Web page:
Each case is presented in full text, with hyperlinked references to each individual statute section that is mentioned in the verdict, and other metadata. Of particular interest is the usage of keywords -- when preparing the case for publication, the National Courts Administration provides it with a series of keywords, often specific legal terms that was referred to in the verdict. This makes it possible to order the cases by keyword, for example, see all cases that deal with issues of occupational safety and health.

Legal terms

When parsing statutory text, passages that define a particular term are recognized. This information is combined with the information about which keywords are used in which legal cases, as well as text from the legal information wiki (mentioned above), to form a single page that provides an overview of the term, its definition and usage. Links to this page appear whenever the term is used in commentary, as a keyword for a legal case, or in the statutory law text. Around 4500 terms are currently present in the system.


We actively want people to use and reuse the legal information and functionality found at We make this possible in four different ways.


Being a public web site, we strive to make it easy to link to any content on As each statute has it's own unique number (the SFS number), we use this to construct the URL for that statute - i.e. The Copyright Act (1960:729) has the URL Furthermore, any individual section can be referred to using named anchors, so to URL for section 12 of the copyright act is This is a documented part of our interface and guaranteed not to change, so anyone linking to the site can be sure that the link will work indefinitely. And of course, noone needs to ask permission to link to us.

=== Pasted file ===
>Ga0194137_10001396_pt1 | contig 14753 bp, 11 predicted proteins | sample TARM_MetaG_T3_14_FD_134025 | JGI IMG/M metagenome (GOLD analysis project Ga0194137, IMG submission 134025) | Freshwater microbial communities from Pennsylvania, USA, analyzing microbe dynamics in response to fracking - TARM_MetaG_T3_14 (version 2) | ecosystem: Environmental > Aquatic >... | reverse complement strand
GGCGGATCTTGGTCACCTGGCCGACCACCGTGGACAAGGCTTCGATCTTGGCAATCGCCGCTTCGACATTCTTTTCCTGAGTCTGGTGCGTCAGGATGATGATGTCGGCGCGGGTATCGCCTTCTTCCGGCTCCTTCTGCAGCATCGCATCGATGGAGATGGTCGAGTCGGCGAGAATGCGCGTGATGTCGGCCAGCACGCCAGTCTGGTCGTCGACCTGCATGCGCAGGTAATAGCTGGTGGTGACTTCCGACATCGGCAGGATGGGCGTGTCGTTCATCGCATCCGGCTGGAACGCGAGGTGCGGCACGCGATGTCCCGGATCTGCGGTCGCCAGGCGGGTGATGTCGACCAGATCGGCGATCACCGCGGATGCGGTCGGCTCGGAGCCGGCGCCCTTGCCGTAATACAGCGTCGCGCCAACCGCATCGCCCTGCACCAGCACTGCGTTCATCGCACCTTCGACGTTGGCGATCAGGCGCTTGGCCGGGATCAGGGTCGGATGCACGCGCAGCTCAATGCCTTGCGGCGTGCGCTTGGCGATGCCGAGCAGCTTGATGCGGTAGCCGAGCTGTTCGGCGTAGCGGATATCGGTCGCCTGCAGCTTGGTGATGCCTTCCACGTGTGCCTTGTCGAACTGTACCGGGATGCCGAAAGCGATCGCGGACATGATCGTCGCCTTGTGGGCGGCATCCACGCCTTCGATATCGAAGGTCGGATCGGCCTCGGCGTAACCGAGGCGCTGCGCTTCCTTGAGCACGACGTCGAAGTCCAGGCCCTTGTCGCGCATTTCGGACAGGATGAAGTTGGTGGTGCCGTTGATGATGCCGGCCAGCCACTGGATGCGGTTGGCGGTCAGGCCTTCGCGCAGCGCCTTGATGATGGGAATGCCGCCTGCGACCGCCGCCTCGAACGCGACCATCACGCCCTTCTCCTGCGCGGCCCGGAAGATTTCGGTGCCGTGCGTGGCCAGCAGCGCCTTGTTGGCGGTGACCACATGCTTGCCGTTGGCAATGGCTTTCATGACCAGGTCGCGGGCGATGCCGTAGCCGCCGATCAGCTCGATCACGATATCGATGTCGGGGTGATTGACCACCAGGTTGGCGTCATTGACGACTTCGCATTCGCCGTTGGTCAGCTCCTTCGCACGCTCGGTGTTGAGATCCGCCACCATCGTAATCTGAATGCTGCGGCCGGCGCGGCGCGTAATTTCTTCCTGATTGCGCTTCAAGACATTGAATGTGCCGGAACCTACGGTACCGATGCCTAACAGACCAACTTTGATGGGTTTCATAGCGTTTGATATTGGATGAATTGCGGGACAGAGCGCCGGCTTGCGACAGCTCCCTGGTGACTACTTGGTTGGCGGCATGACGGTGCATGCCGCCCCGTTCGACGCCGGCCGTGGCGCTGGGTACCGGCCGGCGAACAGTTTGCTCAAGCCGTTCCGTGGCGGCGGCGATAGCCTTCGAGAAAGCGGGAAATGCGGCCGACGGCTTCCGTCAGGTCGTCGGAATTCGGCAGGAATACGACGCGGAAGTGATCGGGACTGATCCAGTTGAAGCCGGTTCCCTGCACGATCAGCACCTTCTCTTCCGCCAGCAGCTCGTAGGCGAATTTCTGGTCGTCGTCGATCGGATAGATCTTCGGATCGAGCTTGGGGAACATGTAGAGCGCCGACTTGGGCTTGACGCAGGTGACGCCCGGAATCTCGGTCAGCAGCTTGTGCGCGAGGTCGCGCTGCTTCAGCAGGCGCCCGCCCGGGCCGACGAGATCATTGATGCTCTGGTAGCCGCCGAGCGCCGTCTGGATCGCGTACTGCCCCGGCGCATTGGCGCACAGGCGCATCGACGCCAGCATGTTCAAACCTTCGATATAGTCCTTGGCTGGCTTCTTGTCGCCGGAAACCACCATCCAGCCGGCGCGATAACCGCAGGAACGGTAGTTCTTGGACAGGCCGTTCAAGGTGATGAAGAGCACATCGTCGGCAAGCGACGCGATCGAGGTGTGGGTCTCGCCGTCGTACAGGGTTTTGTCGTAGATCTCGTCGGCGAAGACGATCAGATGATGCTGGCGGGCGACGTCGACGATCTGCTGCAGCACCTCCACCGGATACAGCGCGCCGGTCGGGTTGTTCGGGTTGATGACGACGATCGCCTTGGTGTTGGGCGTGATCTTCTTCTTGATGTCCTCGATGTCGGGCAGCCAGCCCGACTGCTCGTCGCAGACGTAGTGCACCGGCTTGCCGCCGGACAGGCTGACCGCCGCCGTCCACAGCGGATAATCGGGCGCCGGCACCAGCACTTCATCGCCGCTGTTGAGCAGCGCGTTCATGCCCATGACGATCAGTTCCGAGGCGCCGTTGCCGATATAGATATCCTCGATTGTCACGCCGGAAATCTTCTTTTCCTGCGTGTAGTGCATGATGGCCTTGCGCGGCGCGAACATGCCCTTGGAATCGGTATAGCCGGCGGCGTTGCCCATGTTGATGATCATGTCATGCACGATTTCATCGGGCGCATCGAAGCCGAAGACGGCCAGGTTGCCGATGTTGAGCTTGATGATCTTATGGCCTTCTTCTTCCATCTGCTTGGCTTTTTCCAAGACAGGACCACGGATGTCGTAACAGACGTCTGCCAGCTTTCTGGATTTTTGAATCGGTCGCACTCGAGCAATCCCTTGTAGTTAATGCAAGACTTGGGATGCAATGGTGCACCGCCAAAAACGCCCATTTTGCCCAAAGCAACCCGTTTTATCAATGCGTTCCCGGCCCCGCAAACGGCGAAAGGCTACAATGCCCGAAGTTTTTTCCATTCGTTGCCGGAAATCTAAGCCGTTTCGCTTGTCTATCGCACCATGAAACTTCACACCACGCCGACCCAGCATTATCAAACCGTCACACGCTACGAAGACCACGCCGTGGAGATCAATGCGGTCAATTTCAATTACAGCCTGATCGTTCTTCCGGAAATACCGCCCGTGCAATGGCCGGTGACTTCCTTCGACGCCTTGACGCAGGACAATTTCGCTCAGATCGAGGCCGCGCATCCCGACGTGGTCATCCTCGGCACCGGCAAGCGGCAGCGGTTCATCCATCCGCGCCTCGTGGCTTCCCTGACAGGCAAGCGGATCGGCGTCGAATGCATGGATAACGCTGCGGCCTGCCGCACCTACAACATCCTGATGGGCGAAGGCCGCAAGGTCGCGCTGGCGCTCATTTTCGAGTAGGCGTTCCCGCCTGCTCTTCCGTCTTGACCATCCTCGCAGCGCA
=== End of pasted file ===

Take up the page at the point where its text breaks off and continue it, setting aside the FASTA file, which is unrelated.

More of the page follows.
Structured data

The actual statutory text are not copyrighted. The text of the legal cases are copyrighted, but may be reproduced by anyone as long as the text is not improperly changed and the author (in this case the National Courts Administration) is credited. makes these texts available in a structured, XML-based format. The files are all available just by adding the suffix ".xht2" to any URL (ie, and they can also be downloaded in bulk. The metadata used in the system (for example titles, dates, case numbers, and links between cases and statutes) is expressed using RDF, and the entire metadata set (comprising over a million RDF triples) can be downloaded in bulk as well.


The commentaries are all licensed under the Creative Commons Attribution-Share Alike license, which should enable re-use of these in practically any scenario.


To run a web site like on a volounteer budget, a lot of things need to be automated. There is a fairly complex code base to do things like downloading all statutes and legal cases, parsing the raw data, structuring it and formatting it for presentation. This is done mainly in python (around 8000 lines) and XSLT (around 1500 lines). The code is licensed under a BSD-style license and can be fetched from the Subversion server at - everybody who wishes to build a similar site, or just to find out how we have done certain things, are welcome to check it out.